The paranormal world has taken over Hollywood ever since the explosive success of 2007’s Paranormal Activity, but Red Lights breathes a breath of fresh air into an otherwise overwhelming genre.  The cheap scares and the shaky cameras aren’t going out of style fast enough, and luckily for the viewers, Red Lights stays away from it entirely. Hallelujah.  No more headaches in the theater.

Director Rodrigo Cortés is still relatively new to the scene, but if Red Lights is any indication, he’s got a good career ahead of him. The direction, the acting, the writing and the cinematography are all equally solid, which is a task especially tough to pull off in the horror/thriller genre. There’s almost always at least a handful of cheesy lines in horror movies that the audience scoffs at or thinks, “Why the hell would he go into that dark room alone?” Rest assured, that doesn’t happen here.

Red Lights tells us the story of psychologist Margaret Matheson (Sigourney Weaver) and her assistant Tom Buckley (Cillian Murphy) as they investigate and debunk paranormal activity in the area. Not only do they investigate, but they always teach their findings to their university classes and give scientific explanations on why it’s not paranormal. However, things get complicated when renowned psychic Simon Silver (Robert De Niro) resurfaces thirty years after his last public performance, and Tom decides to launch a new investigation that could make him question everything he believes (or more appropriately, what he doesn’t believe.)

Murphy gives a strong leading performance as the paranormal skeptic, and there’s never a dull moment when he’s on screen. The chemistry he has with the other cast members is solid and believable all around the board. It’s hard to be on screen with Weaver and De Niro and not get overshadowed, but Murphy completely holds his own and still comes out on top. Once things start spiraling, his intensity grows, which in turn, leaves you on the edge of your seat.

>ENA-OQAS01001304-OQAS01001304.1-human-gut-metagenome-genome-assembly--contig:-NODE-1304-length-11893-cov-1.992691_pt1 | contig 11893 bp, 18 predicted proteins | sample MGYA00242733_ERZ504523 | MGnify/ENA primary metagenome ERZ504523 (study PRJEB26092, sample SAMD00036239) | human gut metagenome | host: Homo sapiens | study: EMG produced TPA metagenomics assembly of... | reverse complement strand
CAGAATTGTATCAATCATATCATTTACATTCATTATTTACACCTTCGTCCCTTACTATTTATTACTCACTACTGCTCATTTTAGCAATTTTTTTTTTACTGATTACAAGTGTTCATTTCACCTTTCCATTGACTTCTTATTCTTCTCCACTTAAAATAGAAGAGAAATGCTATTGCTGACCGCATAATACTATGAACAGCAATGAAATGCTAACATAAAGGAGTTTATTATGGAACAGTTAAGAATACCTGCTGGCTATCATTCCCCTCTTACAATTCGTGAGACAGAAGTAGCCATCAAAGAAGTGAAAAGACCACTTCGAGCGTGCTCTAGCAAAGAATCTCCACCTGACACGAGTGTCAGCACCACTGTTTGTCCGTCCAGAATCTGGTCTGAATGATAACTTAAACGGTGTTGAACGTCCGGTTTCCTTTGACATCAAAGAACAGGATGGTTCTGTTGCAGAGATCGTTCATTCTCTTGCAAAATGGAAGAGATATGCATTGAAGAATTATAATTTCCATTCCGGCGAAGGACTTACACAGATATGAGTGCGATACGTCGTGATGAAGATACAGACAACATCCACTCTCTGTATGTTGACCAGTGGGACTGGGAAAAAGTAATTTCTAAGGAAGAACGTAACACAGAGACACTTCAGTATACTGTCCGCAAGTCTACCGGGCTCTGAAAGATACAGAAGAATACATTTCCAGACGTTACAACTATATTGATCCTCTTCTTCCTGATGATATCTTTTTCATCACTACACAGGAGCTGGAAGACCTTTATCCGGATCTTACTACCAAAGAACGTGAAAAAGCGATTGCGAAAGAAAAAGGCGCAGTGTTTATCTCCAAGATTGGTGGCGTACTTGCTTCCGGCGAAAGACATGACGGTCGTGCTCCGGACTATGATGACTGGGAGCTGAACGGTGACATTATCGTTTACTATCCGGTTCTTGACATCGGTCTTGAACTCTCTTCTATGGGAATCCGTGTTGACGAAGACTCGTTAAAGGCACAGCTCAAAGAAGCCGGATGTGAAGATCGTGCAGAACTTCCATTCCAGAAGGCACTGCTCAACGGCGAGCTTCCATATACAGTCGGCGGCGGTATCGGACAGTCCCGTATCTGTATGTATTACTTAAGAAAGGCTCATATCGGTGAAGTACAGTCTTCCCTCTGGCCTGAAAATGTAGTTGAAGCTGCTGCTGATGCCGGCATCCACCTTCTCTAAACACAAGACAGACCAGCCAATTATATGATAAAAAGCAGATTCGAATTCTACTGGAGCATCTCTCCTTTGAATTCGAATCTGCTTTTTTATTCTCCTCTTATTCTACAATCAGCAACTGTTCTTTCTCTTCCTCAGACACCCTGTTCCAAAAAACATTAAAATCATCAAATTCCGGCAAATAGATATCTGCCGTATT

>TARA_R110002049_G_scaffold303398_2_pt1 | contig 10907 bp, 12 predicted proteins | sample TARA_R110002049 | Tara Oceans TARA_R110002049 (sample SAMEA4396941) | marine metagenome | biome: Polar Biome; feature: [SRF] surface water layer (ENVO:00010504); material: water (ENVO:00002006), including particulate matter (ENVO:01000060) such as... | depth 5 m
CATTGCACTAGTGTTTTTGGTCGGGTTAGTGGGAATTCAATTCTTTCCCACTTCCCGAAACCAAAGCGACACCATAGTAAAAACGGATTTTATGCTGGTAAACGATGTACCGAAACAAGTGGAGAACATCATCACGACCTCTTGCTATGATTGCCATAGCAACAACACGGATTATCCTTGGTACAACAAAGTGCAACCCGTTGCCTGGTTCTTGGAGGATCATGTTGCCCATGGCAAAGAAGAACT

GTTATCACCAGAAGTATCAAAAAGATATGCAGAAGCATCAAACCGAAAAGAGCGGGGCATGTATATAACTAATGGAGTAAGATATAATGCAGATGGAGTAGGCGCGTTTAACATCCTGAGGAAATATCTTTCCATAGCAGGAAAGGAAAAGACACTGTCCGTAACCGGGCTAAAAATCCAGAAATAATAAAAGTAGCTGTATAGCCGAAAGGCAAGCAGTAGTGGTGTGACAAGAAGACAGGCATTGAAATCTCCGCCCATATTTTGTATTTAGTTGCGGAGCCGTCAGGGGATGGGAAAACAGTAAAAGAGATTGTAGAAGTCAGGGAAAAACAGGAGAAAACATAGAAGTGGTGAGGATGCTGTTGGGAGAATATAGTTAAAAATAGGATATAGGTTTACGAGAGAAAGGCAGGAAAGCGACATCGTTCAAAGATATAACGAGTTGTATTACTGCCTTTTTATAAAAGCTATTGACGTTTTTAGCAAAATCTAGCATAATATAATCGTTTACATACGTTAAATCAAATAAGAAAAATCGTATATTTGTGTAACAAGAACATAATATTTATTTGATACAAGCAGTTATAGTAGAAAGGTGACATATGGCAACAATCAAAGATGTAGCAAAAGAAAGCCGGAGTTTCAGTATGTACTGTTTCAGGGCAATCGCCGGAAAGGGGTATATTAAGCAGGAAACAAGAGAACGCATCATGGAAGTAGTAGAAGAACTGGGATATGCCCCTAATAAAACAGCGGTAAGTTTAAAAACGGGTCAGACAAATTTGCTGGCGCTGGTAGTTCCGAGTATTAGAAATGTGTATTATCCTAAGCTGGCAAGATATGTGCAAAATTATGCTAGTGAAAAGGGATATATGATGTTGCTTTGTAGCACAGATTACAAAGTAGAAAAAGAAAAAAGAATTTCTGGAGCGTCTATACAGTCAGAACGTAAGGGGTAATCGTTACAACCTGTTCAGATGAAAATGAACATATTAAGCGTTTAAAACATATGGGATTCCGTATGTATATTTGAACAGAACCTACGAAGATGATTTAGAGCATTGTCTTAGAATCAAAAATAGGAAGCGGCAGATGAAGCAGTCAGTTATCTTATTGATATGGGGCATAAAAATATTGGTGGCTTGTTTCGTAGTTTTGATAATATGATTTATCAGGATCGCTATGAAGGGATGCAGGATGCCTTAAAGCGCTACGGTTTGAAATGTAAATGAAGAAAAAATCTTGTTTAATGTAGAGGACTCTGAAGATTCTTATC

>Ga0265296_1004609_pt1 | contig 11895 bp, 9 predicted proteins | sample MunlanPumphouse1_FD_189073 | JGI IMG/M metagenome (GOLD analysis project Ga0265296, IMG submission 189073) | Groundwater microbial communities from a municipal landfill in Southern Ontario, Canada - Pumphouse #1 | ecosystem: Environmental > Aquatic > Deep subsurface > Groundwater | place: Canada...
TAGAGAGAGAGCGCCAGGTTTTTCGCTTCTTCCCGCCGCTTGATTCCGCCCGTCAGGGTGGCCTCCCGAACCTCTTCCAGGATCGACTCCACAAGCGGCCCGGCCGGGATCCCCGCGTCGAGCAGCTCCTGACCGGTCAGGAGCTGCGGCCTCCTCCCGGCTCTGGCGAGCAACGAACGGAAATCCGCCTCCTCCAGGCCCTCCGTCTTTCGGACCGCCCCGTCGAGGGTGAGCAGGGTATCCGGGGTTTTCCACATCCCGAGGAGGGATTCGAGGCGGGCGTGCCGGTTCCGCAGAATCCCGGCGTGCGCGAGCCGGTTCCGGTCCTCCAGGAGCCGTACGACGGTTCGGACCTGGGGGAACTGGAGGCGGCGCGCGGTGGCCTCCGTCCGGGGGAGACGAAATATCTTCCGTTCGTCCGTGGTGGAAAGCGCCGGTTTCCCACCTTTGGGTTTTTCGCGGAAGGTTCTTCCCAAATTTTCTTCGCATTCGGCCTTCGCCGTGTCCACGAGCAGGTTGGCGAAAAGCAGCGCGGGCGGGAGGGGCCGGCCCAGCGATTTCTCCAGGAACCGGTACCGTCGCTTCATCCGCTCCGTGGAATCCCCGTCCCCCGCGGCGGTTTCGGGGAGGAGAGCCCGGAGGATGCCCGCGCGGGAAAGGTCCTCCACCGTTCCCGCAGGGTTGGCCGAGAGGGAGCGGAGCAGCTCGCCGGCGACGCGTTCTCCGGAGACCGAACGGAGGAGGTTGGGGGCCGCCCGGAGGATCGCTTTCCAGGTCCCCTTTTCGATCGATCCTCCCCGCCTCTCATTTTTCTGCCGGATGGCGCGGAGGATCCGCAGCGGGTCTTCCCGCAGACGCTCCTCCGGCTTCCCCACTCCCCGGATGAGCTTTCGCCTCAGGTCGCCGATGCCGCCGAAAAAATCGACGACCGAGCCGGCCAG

Rounding out the supporting cast is Toby Jones, Elizabeth Olsen, and Joely Richardson with equally believable performances despite less overall screen time.  Jones is the charismatic doctor that helps with the scientific investigation against Simon, Olsen is the university student that strikes up an endearing relationship with Tom, and Richardson is the loyal and cold assistant to Simon.

The real surprising factor for Red Lights is the dramatic aspect. It’s more than just a typical psychological thriller, and be warned, you might even start to tear up during the sadder moments. Even with the drama thrown in there, it doesn’t take away from the overall intensity. The only real problem with that is the marketing aspect. Based on the trailer, it appears to be a typical thriller, and there’s a very specific audience for those types of movies. It will be hard to get people to the theater to see it that aren’t already horror buffs because there’s no indication there’s more to it than that.

The movie isn’t perfect, of course. There’s one scene in particular between Tom and Simon that doesn’t seem to add much to the overall plot. Everything seems to slow down around this scene, so for all intents and purposes, it’s supposed to be important, right? Not so much. Establishing a connection between Tom and Simon is definitely important, but it could have been better. Not to mention, the very ending comes crashing down in one giant twist, and bits and pieces seem to get lost in the process. Despite the minor discrepancies, it’s definitely worth the watch.

Bottom line: Red Lights is a new and better take on the paranormal world, and it goes above and beyond to show us why it makes sense to be skeptics. If you like horror movies (and even if you don’t), you won’t be disappointed with this one. The cast alone should be enough of a reason to draw you in, and once you’re in, sit back and enjoy the ride.